Jami Curl is many things; author, mother, candy maker, business owner is just the shortlist. We wanted to interview her as we’re huge fans of her candy-making cookbook Candy is Magic, as well as the small batch candy company she owned in Portland named QUIN. During our interview she shared about how trademark battles can turn your whole world upside down (even if you’ve done everything to legally protect your brand!), and the responsibilities of leading a team. Check it out!
Hello hello! Can you tell me a bit about what you’re up to these days?
I do a variety of things! The first is that I’m teaching candy making classes. I just finished and it just went live – a candy making class through Craftsy [ed note: Now Bluprint] online, which was just purchased by NBCUniversal. My class was one of the first classes they did in a new way. It’s been fun. There’s 6 lessons and I teach basically every kind of candy you’d ever want to make. We did a lot of interesting stuff with camera work and hilarious bits here and there – they built a set custom from candy, which was a beautiful set. So that is happening.
And then right now I’m writing a baking cookbook for Ten Speed Press which is coming out in the early spring of 2020. Which, when I say it, seems like a long time from now, but when I look at the work I have to do with it, is basically tomorrow-- it feels like. So that has been fun. I’m also currently teaching a series of classes at my library. Letter writing! One is a “How to Write Letters” class and the other is a series of classes where we’re trying really hard to form a pen pal club at the library, but I have started it under the guise of letter writing and what you can use to write letters on, things you can find, how to make a correspondence kit so you always have your letter writing materials with you, how to figure out who to write letters to these days because people don’t write letters anymore... so doing that.
And then I teach a couple of classes on innovation. I’ve done that for a couple of schools around Portland. Oh! And I also am a volunteer college essay mentor, so I go to high schools where juniors are writing applications and I help. And then the thing that I do to make money--because a lot of that stuff is volunteer or very little pay--is that I am currently the COO of an online music education company. And I am a Mom! So I do a lot of things, all at once.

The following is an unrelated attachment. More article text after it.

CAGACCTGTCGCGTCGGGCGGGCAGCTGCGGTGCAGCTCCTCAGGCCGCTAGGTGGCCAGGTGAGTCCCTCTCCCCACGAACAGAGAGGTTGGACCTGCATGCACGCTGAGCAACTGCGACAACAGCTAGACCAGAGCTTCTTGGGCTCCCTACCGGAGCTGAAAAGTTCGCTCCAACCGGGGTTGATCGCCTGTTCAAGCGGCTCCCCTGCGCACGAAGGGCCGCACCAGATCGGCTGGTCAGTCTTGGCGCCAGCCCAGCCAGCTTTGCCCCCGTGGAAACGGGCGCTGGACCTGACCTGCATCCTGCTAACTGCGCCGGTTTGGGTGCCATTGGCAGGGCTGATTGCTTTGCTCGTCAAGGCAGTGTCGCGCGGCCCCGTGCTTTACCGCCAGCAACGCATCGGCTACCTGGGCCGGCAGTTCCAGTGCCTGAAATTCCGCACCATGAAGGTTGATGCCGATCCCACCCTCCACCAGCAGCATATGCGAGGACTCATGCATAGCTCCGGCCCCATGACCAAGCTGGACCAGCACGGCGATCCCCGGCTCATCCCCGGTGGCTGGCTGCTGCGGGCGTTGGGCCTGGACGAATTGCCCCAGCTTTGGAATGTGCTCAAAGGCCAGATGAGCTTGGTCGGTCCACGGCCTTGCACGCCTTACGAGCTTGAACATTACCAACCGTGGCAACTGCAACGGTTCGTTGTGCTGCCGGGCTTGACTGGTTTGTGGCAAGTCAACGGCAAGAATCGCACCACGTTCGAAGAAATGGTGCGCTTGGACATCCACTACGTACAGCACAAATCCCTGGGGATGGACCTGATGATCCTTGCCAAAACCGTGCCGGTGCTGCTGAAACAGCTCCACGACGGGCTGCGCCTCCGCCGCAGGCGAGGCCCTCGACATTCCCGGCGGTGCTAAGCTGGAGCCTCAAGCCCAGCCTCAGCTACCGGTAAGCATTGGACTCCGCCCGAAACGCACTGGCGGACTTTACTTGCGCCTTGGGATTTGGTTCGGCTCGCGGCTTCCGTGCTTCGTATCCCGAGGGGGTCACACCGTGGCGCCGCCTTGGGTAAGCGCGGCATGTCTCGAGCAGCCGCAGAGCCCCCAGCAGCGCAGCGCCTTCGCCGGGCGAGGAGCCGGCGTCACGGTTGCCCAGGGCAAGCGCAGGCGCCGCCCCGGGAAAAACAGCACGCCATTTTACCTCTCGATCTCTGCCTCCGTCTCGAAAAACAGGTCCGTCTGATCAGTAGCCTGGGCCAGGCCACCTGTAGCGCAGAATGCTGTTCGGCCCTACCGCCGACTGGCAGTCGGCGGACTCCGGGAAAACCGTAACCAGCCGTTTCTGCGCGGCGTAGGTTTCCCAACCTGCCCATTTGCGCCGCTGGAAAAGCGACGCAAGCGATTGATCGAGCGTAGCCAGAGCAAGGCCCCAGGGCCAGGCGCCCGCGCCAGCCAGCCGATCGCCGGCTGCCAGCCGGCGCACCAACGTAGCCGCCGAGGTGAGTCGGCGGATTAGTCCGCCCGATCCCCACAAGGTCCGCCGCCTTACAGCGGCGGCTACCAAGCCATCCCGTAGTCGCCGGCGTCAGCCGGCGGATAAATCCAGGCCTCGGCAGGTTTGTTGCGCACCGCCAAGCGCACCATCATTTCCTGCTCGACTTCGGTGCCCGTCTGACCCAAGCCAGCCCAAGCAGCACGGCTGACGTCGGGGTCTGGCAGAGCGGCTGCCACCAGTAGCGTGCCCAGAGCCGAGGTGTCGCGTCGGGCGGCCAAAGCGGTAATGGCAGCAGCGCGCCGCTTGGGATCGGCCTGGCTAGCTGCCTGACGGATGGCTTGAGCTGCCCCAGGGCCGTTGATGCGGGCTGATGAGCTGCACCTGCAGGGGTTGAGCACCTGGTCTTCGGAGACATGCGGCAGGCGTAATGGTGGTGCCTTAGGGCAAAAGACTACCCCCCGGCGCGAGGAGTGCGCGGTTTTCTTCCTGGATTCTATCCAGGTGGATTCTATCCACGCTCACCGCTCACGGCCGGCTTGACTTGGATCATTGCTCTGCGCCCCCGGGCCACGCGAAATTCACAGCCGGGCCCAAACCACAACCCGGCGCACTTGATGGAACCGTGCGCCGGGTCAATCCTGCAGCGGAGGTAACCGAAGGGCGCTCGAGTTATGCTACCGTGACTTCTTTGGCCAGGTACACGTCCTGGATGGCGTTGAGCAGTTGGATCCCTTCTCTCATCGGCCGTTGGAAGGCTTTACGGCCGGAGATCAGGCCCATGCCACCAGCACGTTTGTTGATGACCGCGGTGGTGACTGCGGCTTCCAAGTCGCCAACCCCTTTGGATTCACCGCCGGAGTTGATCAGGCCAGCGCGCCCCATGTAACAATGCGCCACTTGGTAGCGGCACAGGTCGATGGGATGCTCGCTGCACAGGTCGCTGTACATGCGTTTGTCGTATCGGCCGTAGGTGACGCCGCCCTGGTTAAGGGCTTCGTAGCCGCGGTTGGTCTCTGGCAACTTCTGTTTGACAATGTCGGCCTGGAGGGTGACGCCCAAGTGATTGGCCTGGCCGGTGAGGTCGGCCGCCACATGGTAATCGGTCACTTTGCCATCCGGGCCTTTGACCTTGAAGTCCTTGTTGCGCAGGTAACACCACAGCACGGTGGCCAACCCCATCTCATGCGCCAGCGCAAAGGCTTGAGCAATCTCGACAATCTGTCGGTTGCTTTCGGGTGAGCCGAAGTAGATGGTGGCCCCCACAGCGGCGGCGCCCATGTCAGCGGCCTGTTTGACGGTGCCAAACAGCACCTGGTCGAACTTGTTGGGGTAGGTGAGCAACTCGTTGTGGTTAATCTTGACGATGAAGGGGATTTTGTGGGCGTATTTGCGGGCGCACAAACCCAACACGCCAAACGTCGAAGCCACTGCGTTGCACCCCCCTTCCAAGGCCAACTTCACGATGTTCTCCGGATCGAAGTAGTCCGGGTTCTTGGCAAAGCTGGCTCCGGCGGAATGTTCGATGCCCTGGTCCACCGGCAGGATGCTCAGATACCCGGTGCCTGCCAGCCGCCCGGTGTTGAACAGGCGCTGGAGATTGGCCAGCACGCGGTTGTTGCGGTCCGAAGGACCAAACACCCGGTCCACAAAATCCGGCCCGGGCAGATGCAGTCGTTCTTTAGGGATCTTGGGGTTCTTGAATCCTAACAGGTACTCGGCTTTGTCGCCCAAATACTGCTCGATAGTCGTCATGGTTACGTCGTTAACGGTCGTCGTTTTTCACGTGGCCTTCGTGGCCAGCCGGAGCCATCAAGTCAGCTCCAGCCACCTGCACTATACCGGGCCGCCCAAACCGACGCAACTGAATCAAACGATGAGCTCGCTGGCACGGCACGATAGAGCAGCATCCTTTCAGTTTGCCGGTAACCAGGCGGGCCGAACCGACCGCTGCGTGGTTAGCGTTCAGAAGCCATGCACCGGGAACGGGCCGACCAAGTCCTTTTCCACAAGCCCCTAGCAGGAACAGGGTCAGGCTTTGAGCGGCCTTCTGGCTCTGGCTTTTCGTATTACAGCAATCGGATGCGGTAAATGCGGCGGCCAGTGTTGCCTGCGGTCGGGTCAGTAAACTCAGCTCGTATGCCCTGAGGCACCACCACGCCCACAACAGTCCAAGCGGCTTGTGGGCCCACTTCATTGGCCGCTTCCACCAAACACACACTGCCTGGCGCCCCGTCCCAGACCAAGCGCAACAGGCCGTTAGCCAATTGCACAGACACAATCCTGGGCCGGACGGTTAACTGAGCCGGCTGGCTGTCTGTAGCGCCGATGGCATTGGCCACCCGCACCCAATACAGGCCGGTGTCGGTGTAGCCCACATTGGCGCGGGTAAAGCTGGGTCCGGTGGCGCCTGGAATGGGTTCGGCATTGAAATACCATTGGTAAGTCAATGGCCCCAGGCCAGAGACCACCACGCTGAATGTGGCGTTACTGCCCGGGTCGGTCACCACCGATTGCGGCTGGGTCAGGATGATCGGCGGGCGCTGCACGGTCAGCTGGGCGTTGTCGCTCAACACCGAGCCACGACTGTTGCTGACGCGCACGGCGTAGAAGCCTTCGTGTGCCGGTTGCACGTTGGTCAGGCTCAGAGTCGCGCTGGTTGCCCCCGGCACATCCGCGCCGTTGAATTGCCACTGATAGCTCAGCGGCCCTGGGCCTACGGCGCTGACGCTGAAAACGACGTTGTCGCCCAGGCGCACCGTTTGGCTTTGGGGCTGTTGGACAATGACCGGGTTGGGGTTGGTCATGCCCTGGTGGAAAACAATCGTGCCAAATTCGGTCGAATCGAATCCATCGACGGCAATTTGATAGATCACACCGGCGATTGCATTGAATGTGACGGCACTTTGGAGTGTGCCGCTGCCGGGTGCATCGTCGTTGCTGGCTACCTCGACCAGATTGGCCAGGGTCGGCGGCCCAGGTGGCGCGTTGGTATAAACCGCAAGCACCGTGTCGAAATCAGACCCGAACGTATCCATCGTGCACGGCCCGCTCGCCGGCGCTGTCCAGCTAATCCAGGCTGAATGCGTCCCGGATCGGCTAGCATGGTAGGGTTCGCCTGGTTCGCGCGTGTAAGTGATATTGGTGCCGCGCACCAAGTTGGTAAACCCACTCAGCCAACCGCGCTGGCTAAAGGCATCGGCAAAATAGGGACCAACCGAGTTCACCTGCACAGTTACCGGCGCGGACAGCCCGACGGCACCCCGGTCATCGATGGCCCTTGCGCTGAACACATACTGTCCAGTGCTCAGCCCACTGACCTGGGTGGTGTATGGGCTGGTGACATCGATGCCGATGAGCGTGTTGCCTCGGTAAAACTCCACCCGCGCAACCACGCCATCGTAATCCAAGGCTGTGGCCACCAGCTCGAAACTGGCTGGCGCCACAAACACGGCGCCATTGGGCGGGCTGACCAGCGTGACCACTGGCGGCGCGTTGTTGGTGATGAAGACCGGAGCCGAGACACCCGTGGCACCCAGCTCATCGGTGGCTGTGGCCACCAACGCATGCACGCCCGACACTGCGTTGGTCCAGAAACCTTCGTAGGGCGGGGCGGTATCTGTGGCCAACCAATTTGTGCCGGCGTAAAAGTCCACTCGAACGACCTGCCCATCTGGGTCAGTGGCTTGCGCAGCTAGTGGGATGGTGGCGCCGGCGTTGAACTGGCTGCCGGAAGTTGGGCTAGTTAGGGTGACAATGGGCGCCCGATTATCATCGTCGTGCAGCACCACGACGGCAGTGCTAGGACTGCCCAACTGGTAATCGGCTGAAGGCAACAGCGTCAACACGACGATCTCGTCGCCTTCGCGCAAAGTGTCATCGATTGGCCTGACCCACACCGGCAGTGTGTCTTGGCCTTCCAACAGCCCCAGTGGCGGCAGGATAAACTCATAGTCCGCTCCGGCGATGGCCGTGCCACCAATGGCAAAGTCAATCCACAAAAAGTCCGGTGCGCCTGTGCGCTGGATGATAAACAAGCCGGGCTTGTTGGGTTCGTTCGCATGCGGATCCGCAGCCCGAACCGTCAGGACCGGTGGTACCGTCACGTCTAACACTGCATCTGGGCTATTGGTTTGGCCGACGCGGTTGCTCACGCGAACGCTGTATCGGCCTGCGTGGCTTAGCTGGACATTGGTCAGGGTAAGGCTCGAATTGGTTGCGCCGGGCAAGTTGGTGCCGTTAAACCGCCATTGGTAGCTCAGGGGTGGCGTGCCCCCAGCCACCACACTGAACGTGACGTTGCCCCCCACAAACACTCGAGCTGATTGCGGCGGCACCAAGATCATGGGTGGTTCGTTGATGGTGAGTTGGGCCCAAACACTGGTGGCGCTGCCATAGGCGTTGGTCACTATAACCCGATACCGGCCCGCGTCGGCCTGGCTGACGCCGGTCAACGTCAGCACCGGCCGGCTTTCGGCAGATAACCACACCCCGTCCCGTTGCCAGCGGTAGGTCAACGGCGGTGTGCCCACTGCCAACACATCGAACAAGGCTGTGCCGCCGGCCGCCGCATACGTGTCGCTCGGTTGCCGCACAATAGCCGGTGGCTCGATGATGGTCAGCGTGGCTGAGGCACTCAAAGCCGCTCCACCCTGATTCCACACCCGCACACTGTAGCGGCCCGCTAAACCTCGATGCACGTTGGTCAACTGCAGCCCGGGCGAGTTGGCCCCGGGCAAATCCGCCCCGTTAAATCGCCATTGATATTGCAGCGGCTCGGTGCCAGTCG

I have always done multiple things at once because I have a lot of interests. And QUIN obviously has always been my first love. Prior to QUIN I owned a bakery, so I have always loved treats, making treats, and teaching people how to make treats. It was not until this year that QUIN was--we were--roughed up in a trademark dispute. Not really a dispute. There was another company that wanted the QUIN trademark. And after sort of a long--not a battle, but a long series of emails from lawyers, and this and that from lawyers, and bills from lawyers--we ended up essentially surrendering the QUIN trademark. The legal bills were so high and it got to be a very tiring fight, if that makes sense. Right now QUIN doesn’t exist as a candy company because we don’t own the name as it applies to candy anymore. Someone else took it, basically. I don’t know. There’s a lot of mysteries in life, but that’s my big mystery in life right now-- what will happen next for the candy company formerly named QUIN.
I didn’t realize that someone else could swoop in like that!
Well, here’s the crazy thing – we did everything we needed to do to protect the name QUIN as it applies to the way we were using it. We had a trademark for over 5 years, put all the money and effort into doing that and then built a brand about that. I don’t usually do anything without making sure we can do it first. So, obviously, do what you’re supposed to do. We filed a trademark for the name, used an attorney to make sure that patent and trademark office looks at your application fairly and awards it. They don’t just give you a trademark because you’ve applied for it, they actually do research to make sure that what you’re trademarking, no one else has it trademarked, or that there would be no confusion. So this other company kind of presented it as confusion. Even though they don’t make candy. But it turns out they were pretty aggressively going after anyone with that name, even dog supplements.
It wasn’t that I thought “Oh, let’s name the company QUIN,” and I didn’t do anything to protect it. I did all the things you’re supposed to do, but it goes to show that even when you’re at that point and you feel protected, somebody who has the money and the energy to outlast you, can. We could’ve gone into an even longer legal battle and gone to court, but I didn’t start a candy company to spend 3 years in a battle with someone. And that’s kind of my basic philosophy of life, which is that I obviously want to make money so I can have a livelihood and support my kid and all that. But I also don’t really want to spend time doing something that makes me miserable or makes me doubt myself. And, in the end, when you are constantly waiting for the other shoe to drop or a call from a lawyer, that’s how the last 18 months/2 years of QUIN was spent. It’s a crazy thing because it’s something that I loved.
It’s never an easy decision because we had a whole staff I had to consider. But it got to the point where it was too crazy to continue fighting for it. So now we’re at this pause and figuring out what to do next.
Wow – that is so frustrating! I am so sorry that happened to you!